Nearly a third of UK adults have sought help from a counsellor or psychotherapist in the past 12 months, according to our annual Public Perceptions Survey1.

Each year we ask more than 5,000 UK adults about experiences of, and attitudes to, therapy and mental health. The survey, carried out by YouGov, also provides a comprehensive look at how people cope with and are affected by issues in their own lives, including the cost of living crisis, work and family.

Our 2024 survey found nearly a third of people (30%) say they’ve had therapy within the past 12 months (rising to 35% in their lifetime) and three quarters of those who’ve had counselling say it was a helpful experience.

Our survey also revealed an increasing number of people don’t see any stigma attached to seeking help from a therapist. 

Lynne Gabriel, BACP President

Experiences and attitudes around counselling

The public's views on mental health and counselling

  • Nearly three quarters of people said their experience of therapy was helpful (73%) and appropriate (72%) for their mental wellbeing
  • Three quarters (75%) agree that talking to a counsellor or therapist about problems would make people happier. This rises to eight out of 10 (82%) for people who’ve had therapy
  • Two thirds of people (65%) say it’s better to talk to someone about your problems rather than take medication
  • Nearly nine in 10 people (88%) think it’s important that counselling is accessible to those who want it
  • Eight in 10 (82%) say that it’s important to find a counsellor on an accredited register
Top five reasons people had counselling in past two years:
  1. Stress/anxiety (68%)
  2. Depression (52%)
  3. Confidence, self-esteem and support (32%)
  4. Trauma and PTSD (26%)
  5. Grief and relationship issues (21% both) 

How therapy is delivered

Growth in online therapy and patient choice

  • A rising number of people say they choose how they’d like their therapy delivered (30% in 2024 compared to 18% in 2020)
  • This is reflected in the growth of online therapy, which now counts for more than one in 10 sessions. Our 2024 survey found 13% of sessions were carried out online, compared to the results of our February 2020 survey which found 1% of sessions had been online

Increased awareness and reduced stigma

Better public awareness and less stigma around counselling and therapy

  • An increasing number of people (72%) say there’s less stigma attached to seeking help from a counsellor (compared to 67% five years ago)
  • More than eight in ten people (85%) say it’s more socially acceptable to discuss the topic of mental health compared to five years ago
  • Nine in 10 people (90%) say mental health has a higher public profile than five years ago
  • Nearly three quarters (72%) of people say they’re more aware of mental health compared to five years ago

State of the nation’s mental health

Lack of hope and worries about debt prevalent

  • Less than half of people (45%) feel optimistic about the future
  • Three quarters of people (75%) say their mental health is negatively affected by the state of the UK economy, including a rise in concerns about the state of health and education services (from 65% in 2020 to 72%)
  • More than half of people (52%) say their mental health suffers due to worrying about debt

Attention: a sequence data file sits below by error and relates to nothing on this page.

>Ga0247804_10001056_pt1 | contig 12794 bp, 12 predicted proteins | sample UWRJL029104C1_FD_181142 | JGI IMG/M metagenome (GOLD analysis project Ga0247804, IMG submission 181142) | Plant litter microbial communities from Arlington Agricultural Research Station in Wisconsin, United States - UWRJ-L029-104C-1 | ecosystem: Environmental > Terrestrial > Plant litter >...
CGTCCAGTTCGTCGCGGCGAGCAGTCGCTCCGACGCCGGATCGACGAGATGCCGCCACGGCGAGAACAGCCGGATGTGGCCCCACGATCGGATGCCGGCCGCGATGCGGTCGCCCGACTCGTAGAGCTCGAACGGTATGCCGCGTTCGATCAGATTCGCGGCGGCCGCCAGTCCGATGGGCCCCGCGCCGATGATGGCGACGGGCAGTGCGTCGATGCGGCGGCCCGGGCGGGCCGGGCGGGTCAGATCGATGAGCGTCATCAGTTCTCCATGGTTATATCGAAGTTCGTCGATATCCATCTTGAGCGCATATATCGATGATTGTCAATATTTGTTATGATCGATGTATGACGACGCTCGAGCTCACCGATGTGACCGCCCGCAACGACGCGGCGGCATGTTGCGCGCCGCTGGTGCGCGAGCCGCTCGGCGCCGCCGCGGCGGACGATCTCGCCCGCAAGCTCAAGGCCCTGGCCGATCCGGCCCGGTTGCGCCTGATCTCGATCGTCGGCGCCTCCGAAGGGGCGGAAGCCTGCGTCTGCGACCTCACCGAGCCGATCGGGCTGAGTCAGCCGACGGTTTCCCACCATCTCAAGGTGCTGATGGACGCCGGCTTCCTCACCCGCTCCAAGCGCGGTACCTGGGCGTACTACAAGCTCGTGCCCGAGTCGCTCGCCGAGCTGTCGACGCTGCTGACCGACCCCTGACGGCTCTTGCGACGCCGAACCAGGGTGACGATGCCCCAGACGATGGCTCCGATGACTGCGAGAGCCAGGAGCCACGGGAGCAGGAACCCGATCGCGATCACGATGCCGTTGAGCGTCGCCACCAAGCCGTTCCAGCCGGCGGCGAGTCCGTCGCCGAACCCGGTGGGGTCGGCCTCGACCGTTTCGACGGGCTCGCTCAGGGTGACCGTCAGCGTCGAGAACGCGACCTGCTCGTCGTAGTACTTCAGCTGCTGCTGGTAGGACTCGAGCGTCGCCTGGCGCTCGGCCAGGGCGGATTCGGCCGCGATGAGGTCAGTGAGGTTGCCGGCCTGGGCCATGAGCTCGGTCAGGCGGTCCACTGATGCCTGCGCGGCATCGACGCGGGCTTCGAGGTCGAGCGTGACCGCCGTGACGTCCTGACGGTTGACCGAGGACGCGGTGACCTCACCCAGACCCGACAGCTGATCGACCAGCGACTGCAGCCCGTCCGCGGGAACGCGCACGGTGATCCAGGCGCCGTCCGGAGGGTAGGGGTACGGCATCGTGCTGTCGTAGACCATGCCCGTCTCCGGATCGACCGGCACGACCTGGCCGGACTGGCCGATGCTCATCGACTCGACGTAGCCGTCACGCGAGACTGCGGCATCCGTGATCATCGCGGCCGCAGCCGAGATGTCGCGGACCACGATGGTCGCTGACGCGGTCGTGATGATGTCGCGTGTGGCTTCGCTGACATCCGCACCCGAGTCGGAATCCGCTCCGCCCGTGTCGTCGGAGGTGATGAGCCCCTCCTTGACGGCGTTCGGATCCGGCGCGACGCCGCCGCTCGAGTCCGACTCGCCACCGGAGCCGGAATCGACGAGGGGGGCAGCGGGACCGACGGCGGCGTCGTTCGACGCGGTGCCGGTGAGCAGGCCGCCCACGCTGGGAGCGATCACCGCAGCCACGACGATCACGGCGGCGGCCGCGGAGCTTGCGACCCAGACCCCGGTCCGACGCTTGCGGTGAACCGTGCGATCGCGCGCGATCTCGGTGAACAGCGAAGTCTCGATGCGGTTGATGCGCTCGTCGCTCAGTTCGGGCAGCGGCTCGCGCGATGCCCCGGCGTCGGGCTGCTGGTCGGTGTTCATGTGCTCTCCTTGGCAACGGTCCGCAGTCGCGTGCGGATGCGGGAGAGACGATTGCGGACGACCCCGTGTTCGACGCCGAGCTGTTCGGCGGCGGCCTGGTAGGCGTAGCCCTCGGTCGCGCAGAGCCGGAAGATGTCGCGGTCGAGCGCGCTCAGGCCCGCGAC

• Worries about climate change negatively affects more than half of adults (57%)
  • Two thirds say wars (37%) and political uncertainty (43%) are damaging their mental health to a great extent

What our members say

It’s encouraging there’s less stigma attached to seeking therapy. There’s been a definite shift in the culture around mental health, however this isn’t just down to increased awareness of issues and raised profile of counselling services. It’s because counselling works and changes lives. These findings prove that when faced with emotional problems and mental health struggles talking therapies play a vital role in helping people manage.

Nicole Green, BACP therapist and Children and young person specialist counsellor

We're seeing an unprecedented rise in poor mental health amongst a broad section of society. This is reflected in concerns across a variety of areas such as the economy, health and education, financial pressures and climate change. There's a great deal of uncertainty and a sense of little or no control over our outcomes, in the present and the future. This feeds anxieties and creates a sense of helplessness leading to low mood and finally, depression. Engaging in counselling help us to feel more in control, allowing space to express ourselves without judgement and in doing so, feel more empowered.

Simon Coombs, BACP therapist

It’s positive to see a growing trend of conversations and awareness around mental health. But it’s worrying that anxiety and depression are still top of the list of reasons to seek counselling. However, working with a registered therapist can help to address these issues and empower people to feel more in control of their lives. We know the more we talk, the more confidence we have and, as a result, the more in control we feel.

Philip Karahassan, BACP therapist

1 About the Public Perceptions Survey

Since 2019, the BACP has conducted an annual survey to measure the opinions and attitudes of the British public towards mental health.  The survey data was collected using a self-complete, online methodology. A nationally representative sample of 5,249 adults (aged 16+) was taken from YouGov’s online research panel and results were weighted to provide a nationally representative dataset. Fieldwork for the 2024 survey was conducted between the 16 and 28 February 2024.